On March 27, 2017, Henley filed Plaintiff Hudson Henley's Supplemental Rule 26 Expert Designations (Doc. 59), in which Amos drafted a supplemental report to address issues raised by the court's summary judgment ruling regarding damages. In response to Henley's supplemental expert designation, Love filed Defendant Love Insurance Group, LLC's Motion in Limine (Doc. 70) (“Defendant's Motion in Limine”), in which Love reiterated arguments made in its Daubert motion to disqualify Amos's testimony.

         II. Motions in Limine

         A. Defendant's Motion in Limine[6]

         In its motion, Love urged the court to issue a ruling on its Daubert motion and fully incorporated Defendant Love Insurance Group, LLC's Daubert Motion to Disqualify Testimony of John Amos (Doc. 35) (“Daubert Motion”) and Defendant Love Insurance Group, LLC's Reply to Plaintiff's Response to Love's Motion to Strike Expert Opinion (Doc. 40) as if stated in Love's Motion in Limine (Doc. 70).

         1. Amos's Qualifications

         In its Daubert Motion, Love contends that Amos failed to satisfy the Daubert standard for admissibility of expert evidence and that Amos's testimony and report are not reliable or helpful to the trier of fact in determining damages in this case because he did not look at the unprocured policy when making his initial estimates. See Def.'s Mot. in Limine 6-7. Specifically, Love contends that Amos should be disqualified from giving expert testimony at trial for the following reasons:

(1) Amos is unqualified as an expert on insurance coverage and causation. He lacks expertise regarding the extent of the insurance policy and whether the flood insurance covers each item he estimated. Therefore, his testimony is unreliable, irrelevant, and inadmissible;
(2) Amos' testimony and report are based on faulty assumptions. He assumed all of the itemized things needed to be replaced, including numerous items in his estimates that were far above the waterline and were not damaged by the flood- therefore, his testimony is inherently flawed;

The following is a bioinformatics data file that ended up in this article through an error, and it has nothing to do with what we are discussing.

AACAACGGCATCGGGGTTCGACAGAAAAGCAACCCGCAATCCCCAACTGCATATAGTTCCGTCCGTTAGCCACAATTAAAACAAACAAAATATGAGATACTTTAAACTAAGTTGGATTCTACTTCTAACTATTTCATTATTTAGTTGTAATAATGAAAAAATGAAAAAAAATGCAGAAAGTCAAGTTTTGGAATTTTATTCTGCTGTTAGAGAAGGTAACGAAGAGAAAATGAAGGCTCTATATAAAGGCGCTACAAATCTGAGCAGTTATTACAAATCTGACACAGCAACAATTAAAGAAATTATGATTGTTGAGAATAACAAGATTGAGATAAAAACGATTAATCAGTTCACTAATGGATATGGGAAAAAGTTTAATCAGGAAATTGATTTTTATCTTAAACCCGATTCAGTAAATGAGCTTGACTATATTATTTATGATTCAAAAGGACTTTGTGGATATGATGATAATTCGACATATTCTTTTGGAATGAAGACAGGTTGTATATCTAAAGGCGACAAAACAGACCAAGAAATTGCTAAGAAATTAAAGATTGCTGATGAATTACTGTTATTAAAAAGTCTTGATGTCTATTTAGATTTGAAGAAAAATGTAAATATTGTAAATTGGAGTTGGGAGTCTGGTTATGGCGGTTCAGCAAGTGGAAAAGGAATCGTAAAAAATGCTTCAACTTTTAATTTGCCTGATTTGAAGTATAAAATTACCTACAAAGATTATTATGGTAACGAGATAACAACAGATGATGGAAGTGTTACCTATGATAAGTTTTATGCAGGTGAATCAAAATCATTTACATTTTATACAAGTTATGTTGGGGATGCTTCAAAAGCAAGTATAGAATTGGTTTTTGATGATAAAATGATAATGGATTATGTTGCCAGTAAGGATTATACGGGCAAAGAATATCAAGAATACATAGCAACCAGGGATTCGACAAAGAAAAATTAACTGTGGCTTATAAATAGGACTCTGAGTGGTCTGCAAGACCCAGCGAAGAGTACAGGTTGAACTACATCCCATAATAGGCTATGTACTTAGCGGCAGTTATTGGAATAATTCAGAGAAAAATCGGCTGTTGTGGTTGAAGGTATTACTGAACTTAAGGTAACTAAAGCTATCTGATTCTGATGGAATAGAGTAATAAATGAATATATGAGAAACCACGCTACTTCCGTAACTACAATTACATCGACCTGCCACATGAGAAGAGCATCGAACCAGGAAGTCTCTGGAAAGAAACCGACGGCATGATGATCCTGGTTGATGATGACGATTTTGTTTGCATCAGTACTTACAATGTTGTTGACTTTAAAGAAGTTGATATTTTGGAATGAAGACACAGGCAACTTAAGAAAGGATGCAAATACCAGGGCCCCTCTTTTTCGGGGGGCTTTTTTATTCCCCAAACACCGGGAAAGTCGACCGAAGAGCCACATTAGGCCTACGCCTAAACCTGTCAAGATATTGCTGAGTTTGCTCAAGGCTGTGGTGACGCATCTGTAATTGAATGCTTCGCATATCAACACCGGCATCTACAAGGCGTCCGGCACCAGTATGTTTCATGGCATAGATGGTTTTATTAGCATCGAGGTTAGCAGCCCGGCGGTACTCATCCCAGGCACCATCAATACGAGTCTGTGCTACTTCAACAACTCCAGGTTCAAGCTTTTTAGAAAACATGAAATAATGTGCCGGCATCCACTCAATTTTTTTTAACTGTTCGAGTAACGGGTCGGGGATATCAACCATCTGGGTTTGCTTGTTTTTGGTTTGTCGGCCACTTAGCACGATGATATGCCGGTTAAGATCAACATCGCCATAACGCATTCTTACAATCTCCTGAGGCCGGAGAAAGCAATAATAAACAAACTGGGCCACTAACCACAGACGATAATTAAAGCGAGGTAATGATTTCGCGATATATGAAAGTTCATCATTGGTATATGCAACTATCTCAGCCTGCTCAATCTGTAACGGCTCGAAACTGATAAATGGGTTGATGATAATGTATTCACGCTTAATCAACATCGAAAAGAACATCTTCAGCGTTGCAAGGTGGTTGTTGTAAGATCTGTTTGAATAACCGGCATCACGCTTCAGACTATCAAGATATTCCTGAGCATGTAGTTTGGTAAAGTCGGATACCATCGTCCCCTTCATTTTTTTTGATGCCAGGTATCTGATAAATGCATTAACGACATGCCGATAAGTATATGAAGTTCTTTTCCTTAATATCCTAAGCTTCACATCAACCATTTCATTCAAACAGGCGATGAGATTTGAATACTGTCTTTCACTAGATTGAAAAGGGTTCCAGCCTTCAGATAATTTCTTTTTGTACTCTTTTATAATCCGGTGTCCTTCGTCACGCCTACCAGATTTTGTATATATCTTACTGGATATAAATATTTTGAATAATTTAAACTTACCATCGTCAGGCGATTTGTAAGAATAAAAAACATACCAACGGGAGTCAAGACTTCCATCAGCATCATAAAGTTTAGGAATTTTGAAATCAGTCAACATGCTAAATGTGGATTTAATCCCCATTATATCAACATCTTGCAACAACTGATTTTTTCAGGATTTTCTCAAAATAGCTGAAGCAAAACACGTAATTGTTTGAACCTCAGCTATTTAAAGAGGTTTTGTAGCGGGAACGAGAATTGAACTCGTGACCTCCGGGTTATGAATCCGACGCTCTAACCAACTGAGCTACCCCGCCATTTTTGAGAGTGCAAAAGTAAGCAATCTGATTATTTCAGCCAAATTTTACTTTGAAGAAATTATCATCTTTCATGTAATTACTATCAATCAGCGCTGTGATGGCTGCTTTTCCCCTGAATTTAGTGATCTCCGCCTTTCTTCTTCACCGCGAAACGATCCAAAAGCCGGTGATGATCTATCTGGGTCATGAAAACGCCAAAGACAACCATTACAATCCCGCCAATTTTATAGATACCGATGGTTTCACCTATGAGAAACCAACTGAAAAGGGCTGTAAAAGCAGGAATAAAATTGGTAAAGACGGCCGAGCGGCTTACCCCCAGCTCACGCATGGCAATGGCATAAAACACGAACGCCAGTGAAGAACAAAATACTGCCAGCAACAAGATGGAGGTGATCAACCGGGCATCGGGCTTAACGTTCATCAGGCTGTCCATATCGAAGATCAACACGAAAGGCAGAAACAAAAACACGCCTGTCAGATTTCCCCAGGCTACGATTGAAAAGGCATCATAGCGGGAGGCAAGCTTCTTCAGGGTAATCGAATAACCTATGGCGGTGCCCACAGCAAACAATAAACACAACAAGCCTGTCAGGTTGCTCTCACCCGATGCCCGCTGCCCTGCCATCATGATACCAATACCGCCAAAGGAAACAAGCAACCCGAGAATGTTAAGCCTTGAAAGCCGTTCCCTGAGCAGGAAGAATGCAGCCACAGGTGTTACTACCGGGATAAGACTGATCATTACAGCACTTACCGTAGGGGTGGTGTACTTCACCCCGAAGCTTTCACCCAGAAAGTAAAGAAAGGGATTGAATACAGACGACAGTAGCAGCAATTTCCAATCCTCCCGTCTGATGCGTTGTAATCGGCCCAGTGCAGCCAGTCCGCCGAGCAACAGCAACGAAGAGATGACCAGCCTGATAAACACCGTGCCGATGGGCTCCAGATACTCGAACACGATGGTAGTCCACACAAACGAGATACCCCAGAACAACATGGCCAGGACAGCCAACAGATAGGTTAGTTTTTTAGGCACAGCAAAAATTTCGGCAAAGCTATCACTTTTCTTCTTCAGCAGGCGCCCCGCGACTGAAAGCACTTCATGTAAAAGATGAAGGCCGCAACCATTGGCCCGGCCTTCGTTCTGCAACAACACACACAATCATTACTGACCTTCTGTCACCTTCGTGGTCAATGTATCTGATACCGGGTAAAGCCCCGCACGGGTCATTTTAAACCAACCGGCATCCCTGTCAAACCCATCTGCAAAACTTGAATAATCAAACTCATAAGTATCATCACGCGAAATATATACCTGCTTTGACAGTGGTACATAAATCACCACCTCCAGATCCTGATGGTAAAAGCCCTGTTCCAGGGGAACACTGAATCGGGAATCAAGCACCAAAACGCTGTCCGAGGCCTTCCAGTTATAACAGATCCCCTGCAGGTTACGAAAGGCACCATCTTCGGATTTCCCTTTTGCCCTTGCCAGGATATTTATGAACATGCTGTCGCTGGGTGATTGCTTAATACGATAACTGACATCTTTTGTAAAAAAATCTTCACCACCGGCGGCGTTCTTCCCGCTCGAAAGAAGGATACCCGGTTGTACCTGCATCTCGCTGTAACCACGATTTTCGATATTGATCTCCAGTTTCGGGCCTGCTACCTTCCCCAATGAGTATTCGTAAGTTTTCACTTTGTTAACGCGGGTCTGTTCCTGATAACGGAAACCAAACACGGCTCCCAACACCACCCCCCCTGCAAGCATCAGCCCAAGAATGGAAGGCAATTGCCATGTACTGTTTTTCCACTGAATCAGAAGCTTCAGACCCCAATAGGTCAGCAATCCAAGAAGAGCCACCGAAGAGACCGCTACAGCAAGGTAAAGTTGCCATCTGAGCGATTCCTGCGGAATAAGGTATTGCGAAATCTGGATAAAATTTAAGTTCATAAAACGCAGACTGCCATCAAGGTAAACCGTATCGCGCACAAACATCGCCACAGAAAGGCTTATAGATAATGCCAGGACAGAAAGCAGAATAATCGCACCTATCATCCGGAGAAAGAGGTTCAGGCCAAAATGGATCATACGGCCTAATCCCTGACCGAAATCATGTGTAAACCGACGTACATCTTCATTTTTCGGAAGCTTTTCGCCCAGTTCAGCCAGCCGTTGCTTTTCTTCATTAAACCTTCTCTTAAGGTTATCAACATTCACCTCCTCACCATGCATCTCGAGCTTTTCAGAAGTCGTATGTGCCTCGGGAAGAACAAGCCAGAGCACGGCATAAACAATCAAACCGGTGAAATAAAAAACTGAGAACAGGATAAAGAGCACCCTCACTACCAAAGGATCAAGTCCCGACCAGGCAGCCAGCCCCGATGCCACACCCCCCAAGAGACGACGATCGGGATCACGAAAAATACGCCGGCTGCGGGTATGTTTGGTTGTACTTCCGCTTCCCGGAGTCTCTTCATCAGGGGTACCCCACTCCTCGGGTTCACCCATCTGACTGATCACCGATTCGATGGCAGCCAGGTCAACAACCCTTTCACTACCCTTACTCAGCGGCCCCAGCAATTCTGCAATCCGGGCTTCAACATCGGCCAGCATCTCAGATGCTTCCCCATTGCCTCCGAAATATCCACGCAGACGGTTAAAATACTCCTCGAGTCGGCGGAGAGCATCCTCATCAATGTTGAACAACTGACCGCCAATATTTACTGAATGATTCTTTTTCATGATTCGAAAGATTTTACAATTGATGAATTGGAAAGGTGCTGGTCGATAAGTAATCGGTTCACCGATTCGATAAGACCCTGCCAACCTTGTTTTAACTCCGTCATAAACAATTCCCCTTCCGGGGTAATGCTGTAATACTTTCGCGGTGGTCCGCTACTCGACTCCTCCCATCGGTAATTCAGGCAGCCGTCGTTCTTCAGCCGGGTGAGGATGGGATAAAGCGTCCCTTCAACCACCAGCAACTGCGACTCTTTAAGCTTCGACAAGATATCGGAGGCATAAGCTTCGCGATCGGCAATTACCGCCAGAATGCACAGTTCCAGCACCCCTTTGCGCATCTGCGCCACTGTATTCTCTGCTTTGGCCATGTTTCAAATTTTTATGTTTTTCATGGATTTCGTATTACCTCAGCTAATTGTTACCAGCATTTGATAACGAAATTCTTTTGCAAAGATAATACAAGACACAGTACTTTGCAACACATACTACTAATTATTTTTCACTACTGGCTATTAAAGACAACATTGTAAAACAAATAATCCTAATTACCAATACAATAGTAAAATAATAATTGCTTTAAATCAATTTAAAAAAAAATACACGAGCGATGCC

(3) Amos failed to follow proper methodology, and even contradicted the methodology designated by Plaintiff-therefore, his testimony is unreliable;
(4) Amos failed to consider the actual costs of the repairs that have been made- therefore, his testimony is based upon insufficient facts or data; and
(5) Amos received a percentage of his estimated repair amount, thereby rendering him biased Def.'s Daubert Mot. 3.

         In Plaintiff's Response to Love's Motion to Strike Expert Opinion (Doc. 38), Henley contends that the standard for Daubert admissibility focuses on relevancy and reliability and not the factual bases of Amos's opinion. For that reason, Henley contends that Amos should not be excluded as an expert witness because Love's challenge to Amos's factual bases should have been addressed on cross-examination. Henley further contends that Amos is a qualified expert under Daubert because his “estimate is a reliable estimate of the damages caused by the flood, based on insurance industry standards for evaluating property damages.” Pl.'s Resp. 4-7.[7]

         In Love's Motion in Limine, it further argues that Amos is unqualified to provide testimony concerning how much the unprocured policy would have paid in damages because Amos is designated as a “damages” expert and not a “coverage” expert. In Plaintiff's Response to Love's Motion in Limine (Doc. 71), Henley argues that the motion contains “half-truths” and “material omissions” regarding Amos's experience and qualifications that should not disqualify him as an expert witness. Pl.'s Resp. to Love's Mot. in Limine. 2-3.

         The Federal Rules of Evidence provide that a court “must decide any preliminary question about whether a witness is qualified, a privilege exists, or evidence is admissible.” Fed.R.Evid. 104(a). The rules provide the following guidance on the admissibility of expert testimony:

         A witness who is qualified as an expert by knowledge, skill, experience, training, or education may testify in the form of an opinion or otherwise if:

(a) the expert's scientific, technical, or other specialized knowledge will help the trier of fact to understand the evidence or to determine a fact in issue;
(b) the testimony is based on sufficient facts or data;
(c) the testimony is the product of reliable principles and methods; and
(d) the expert has reliably applied the principles and methods to the ...